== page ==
Sibling relationships are an important and influential part of a young person’s life.  Ensuring a positive relationship with a sibling can massively improve a young person’s experience in care, giving them someone to look up to, play with, and care for with all their heart.

At Orchard Fostering, we believe in the importance of healthy sibling relationships – but how do you encourage positive relationships between foster children? Using our foster care expertise, we’ve compiled this how-to guide for fostering positive relationships among siblings. Read on to find out more about helping foster siblings bond, as well as ways to encourage the development of these relationships over time.

If you’re interested in foster care, please reach out to Orchard Fostering today. We’re available on the phone or via email – you can also fill out a form directly on our contact page. 

Focus on building a bond between siblings from the beginning 

As a foster carer, you are always building bonds with the children in your care. While we can often focus on scaffolding the child-carer relationship first, establishing a bond between foster siblings is just as important. If you have multiple children in your household, they need to have strong relationships with one another – this will help the children in your care feel like a family, giving them all the comfort and safety required for a successful foster experience.

Before welcoming a new child into your care, explain the situation to the children you already have in your home. Answer any questions they have and help them feel ready and enthusiastic about the new arrival. We’ve discussed the importance of the ‘first day’ before – the learnings we outlined extend to the sibling relationship, too, and the children already in your home should take part in some of the ‘first day’ activities. Allow the young people to have their time together – getting to know each other on that first day is a vital part of building a lasting bond.

Encourage independent interests (and then bring these interests together)

All children are different – this we know for a fact! One way to build relationships with young people is to encourage their interests – and encourage them to share their interests with one another. Human beings love to tell other human beings about the things they love – talking about the stuff we like is a gateway to talking about everything else. It is wonderful to have independent interests – and it is even more wonderful to share these interests with others.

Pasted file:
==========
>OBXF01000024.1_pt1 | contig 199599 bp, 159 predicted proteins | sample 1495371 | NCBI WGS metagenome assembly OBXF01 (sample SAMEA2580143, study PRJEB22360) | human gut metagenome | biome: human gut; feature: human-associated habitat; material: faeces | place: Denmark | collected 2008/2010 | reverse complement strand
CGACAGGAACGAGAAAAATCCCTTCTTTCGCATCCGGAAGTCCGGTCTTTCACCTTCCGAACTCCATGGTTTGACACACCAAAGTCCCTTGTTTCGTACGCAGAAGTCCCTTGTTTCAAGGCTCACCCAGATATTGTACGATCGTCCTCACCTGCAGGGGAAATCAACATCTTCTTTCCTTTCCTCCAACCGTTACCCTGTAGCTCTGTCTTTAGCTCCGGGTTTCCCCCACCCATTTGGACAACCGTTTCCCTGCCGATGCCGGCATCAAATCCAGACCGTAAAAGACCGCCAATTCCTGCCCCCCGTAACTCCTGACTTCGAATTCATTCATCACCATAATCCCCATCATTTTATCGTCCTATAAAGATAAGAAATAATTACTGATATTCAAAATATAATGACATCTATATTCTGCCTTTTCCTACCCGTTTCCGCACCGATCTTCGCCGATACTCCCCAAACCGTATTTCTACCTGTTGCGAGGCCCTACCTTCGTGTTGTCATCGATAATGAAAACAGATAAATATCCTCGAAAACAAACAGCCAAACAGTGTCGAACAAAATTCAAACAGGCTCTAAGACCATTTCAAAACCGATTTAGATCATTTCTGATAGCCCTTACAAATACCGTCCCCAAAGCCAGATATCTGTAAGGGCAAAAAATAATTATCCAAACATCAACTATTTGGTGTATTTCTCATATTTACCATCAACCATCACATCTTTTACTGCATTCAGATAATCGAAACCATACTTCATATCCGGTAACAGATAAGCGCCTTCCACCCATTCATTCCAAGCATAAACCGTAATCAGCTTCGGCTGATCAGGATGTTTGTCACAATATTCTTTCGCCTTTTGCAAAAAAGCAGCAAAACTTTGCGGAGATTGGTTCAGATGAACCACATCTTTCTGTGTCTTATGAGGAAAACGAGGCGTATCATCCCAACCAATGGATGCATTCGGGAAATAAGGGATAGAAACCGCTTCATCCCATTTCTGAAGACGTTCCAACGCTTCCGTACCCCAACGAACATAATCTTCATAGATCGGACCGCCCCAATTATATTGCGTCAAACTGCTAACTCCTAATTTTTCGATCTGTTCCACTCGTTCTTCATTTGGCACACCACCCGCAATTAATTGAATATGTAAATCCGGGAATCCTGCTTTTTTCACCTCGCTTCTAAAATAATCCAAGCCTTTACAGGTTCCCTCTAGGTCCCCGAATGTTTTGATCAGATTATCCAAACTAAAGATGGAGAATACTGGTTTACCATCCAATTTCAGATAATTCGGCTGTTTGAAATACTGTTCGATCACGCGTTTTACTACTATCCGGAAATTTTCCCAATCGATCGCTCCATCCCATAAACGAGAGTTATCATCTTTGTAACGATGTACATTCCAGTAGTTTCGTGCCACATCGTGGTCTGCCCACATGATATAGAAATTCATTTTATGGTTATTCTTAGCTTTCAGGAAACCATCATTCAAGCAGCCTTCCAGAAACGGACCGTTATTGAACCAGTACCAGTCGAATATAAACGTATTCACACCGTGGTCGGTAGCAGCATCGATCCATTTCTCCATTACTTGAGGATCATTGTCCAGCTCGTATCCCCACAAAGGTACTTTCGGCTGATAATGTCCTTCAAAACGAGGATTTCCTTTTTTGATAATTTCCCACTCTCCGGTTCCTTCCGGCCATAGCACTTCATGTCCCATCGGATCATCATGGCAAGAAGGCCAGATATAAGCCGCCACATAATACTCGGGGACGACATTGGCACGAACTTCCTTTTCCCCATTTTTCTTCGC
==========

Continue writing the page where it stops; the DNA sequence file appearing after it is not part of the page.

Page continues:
If one child in your care loves comic books and the other child in your care loves football, get them to work together on a comic book strip about a footballing superhero, or encourage them to kick a ball around while pretending to be Spider-man and Captain America.

Be aware of (and encourage) differences

While sharing interests can be a great way of encouraging children to be themselves in front of others, it can sometimes lead to disagreements. As we said above, all children are different – and that’s perfectly okay! The children in your care will disagree about things – whether that’s football or superheroes or something else entirely – and you will have to deal with these disagreements. (Dealing with conflict between birth children and children in foster care can be difficult – read our piece on managing challenging behaviour here and our piece on discussing foster care with your birth children here).

The best way to handle this is to make your children aware of differences early on. Encourage them to discuss their differences and similarities – allowing them to hash these out will reduce potential tension. If your children know it is okay to be different, they will become more tolerant of one another and others – building strong foundations for their relationship in the future.

Teach them to care for one another

The most brilliant thing about having siblings is that you have more people to care for you. From day one, encourage the children in your care to look out for one another – this will help to forge a strong connection between them all, as they develop a protective family unit of their own. Develop a ‘sibling code’ for them to follow, with simple rules they can abide by in school and at home. If someone is hurt, you go to them. If someone is struggling, you help them. If someone is in a bad mood, you try to cheer them up.

Give them their own space

While you are the carer, you must remember – the children in your care will always need their own space to develop their relationships. Give them time and space to build up their bond – it won’t all happen on the first day. By allowing their relationship to develop naturally (with some guidance along the way, as outlined above), you will be able to witness the creation of a positive sibling relationship in no time at all.

If you’re interested in foster care, please reach out to Orchard Fostering today. We’re available on the phone or via email – you can also fill out a form directly on our contact page.